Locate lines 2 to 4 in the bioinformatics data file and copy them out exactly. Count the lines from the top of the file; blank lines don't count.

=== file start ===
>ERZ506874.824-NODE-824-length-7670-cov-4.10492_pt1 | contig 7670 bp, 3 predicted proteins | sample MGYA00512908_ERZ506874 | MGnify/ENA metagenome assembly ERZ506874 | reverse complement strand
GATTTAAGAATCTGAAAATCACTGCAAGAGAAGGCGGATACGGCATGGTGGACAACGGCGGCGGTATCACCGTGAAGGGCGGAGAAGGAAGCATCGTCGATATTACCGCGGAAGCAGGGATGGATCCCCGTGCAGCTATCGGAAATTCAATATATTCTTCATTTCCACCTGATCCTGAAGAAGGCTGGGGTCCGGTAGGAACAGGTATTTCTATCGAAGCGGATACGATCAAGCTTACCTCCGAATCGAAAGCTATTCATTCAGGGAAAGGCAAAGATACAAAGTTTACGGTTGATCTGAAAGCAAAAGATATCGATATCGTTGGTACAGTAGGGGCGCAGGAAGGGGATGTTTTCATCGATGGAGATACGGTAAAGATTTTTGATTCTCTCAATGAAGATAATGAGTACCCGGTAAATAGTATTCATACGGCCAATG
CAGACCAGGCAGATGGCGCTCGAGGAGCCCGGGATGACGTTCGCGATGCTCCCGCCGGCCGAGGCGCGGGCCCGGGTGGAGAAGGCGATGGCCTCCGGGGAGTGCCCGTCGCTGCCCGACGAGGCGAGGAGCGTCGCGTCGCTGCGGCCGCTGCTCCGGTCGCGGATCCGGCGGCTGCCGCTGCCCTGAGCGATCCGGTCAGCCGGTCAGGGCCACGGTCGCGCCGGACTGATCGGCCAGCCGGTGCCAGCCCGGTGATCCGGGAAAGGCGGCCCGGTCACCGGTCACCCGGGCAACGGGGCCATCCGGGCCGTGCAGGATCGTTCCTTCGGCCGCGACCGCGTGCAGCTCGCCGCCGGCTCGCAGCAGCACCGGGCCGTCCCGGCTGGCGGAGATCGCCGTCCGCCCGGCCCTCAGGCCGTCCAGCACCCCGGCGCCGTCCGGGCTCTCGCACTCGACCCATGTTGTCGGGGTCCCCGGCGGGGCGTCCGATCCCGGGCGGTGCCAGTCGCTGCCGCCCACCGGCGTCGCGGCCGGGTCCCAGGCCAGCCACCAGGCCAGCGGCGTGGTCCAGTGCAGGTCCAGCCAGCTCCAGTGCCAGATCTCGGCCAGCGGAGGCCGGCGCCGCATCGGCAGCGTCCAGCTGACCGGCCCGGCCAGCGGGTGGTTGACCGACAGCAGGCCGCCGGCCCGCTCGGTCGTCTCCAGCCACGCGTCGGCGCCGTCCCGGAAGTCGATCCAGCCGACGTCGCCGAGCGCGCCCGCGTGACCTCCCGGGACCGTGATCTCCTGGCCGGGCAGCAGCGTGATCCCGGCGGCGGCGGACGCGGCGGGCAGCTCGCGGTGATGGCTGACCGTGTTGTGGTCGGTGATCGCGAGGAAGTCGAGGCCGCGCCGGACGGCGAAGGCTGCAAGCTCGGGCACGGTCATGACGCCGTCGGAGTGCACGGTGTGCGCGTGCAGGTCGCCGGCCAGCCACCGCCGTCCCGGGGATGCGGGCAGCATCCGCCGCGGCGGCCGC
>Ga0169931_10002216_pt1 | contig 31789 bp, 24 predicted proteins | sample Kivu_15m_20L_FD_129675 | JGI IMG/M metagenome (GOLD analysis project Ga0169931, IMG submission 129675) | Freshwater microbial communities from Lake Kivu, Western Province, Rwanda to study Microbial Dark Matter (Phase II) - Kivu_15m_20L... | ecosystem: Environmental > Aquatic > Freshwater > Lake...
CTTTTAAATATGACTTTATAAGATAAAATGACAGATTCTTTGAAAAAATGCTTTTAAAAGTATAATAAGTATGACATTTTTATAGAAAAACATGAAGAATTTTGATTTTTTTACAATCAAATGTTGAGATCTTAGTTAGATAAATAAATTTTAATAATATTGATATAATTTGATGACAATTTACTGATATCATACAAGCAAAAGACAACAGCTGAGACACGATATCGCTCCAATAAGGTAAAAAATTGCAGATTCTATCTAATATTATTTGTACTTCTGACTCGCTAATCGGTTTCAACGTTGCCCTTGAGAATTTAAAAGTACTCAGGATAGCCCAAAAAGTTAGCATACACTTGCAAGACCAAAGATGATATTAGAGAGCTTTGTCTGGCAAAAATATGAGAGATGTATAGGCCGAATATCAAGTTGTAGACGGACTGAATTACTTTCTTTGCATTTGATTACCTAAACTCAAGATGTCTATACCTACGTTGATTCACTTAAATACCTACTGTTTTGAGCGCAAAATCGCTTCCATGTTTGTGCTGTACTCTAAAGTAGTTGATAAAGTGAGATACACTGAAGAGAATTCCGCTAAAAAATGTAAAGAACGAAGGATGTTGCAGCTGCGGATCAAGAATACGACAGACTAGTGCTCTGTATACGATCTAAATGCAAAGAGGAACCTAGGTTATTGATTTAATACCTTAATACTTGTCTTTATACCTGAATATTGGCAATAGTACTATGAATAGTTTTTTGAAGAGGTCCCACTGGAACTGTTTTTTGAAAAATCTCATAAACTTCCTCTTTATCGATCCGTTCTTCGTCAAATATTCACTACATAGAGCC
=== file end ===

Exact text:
GATTTAAGAATCTGAAAATCACTGCAAGAGAAGGCGGATACGGCATGGTGGACAACGGCGGCGGTATCACCGTGAAGGGCGGAGAAGGAAGCATCGTCGATATTACCGCGGAAGCAGGGATGGATCCCCGTGCAGCTATCGGAAATTCAATATATTCTTCATTTCCACCTGATCCTGAAGAAGGCTGGGGTCCGGTAGGAACAGGTATTTCTATCGAAGCGGATACGATCAAGCTTACCTCCGAATCGAAAGCTATTCATTCAGGGAAAGGCAAAGATACAAAGTTTACGGTTGATCTGAAAGCAAAAGATATCGATATCGTTGGTACAGTAGGGGCGCAGGAAGGGGATGTTTTCATCGATGGAGATACGGTAAAGATTTTTGATTCTCTCAATGAAGATAATGAGTACCCGGTAAATAGTATTCATACGGCCAATG
CAGACCAGGCAGATGGCGCTCGAGGAGCCCGGGATGACGTTCGCGATGCTCCCGCCGGCCGAGGCGCGGGCCCGGGTGGAGAAGGCGATGGCCTCCGGGGAGTGCCCGTCGCTGCCCGACGAGGCGAGGAGCGTCGCGTCGCTGCGGCCGCTGCTCCGGTCGCGGATCCGGCGGCTGCCGCTGCCCTGAGCGATCCGGTCAGCCGGTCAGGGCCACGGTCGCGCCGGACTGATCGGCCAGCCGGTGCCAGCCCGGTGATCCGGGAAAGGCGGCCCGGTCACCGGTCACCCGGGCAACGGGGCCATCCGGGCCGTGCAGGATCGTTCCTTCGGCCGCGACCGCGTGCAGCTCGCCGCCGGCTCGCAGCAGCACCGGGCCGTCCCGGCTGGCGGAGATCGCCGTCCGCCCGGCCCTCAGGCCGTCCAGCACCCCGGCGCCGTCCGGGCTCTCGCACTCGACCCATGTTGTCGGGGTCCCCGGCGGGGCGTCCGATCCCGGGCGGTGCCAGTCGCTGCCGCCCACCGGCGTCGCGGCCGGGTCCCAGGCCAGCCACCAGGCCAGCGGCGTGGTCCAGTGCAGGTCCAGCCAGCTCCAGTGCCAGATCTCGGCCAGCGGAGGCCGGCGCCGCATCGGCAGCGTCCAGCTGACCGGCCCGGCCAGCGGGTGGTTGACCGACAGCAGGCCGCCGGCCCGCTCGGTCGTCTCCAGCCACGCGTCGGCGCCGTCCCGGAAGTCGATCCAGCCGACGTCGCCGAGCGCGCCCGCGTGACCTCCCGGGACCGTGATCTCCTGGCCGGGCAGCAGCGTGATCCCGGCGGCGGCGGACGCGGCGGGCAGCTCGCGGTGATGGCTGACCGTGTTGTGGTCGGTGATCGCGAGGAAGTCGAGGCCGCGCCGGACGGCGAAGGCTGCAAGCTCGGGCACGGTCATGACGCCGTCGGAGTGCACGGTGTGCGCGTGCAGGTCGCCGGCCAGCCACCGCCGTCCCGGGGATGCGGGCAGCATCCGCCGCGGCGGCCGC
>Ga0169931_10002216_pt1 | contig 31789 bp, 24 predicted proteins | sample Kivu_15m_20L_FD_129675 | JGI IMG/M metagenome (GOLD analysis project Ga0169931, IMG submission 129675) | Freshwater microbial communities from Lake Kivu, Western Province, Rwanda to study Microbial Dark Matter (Phase II) - Kivu_15m_20L... | ecosystem: Environmental > Aquatic > Freshwater > Lake...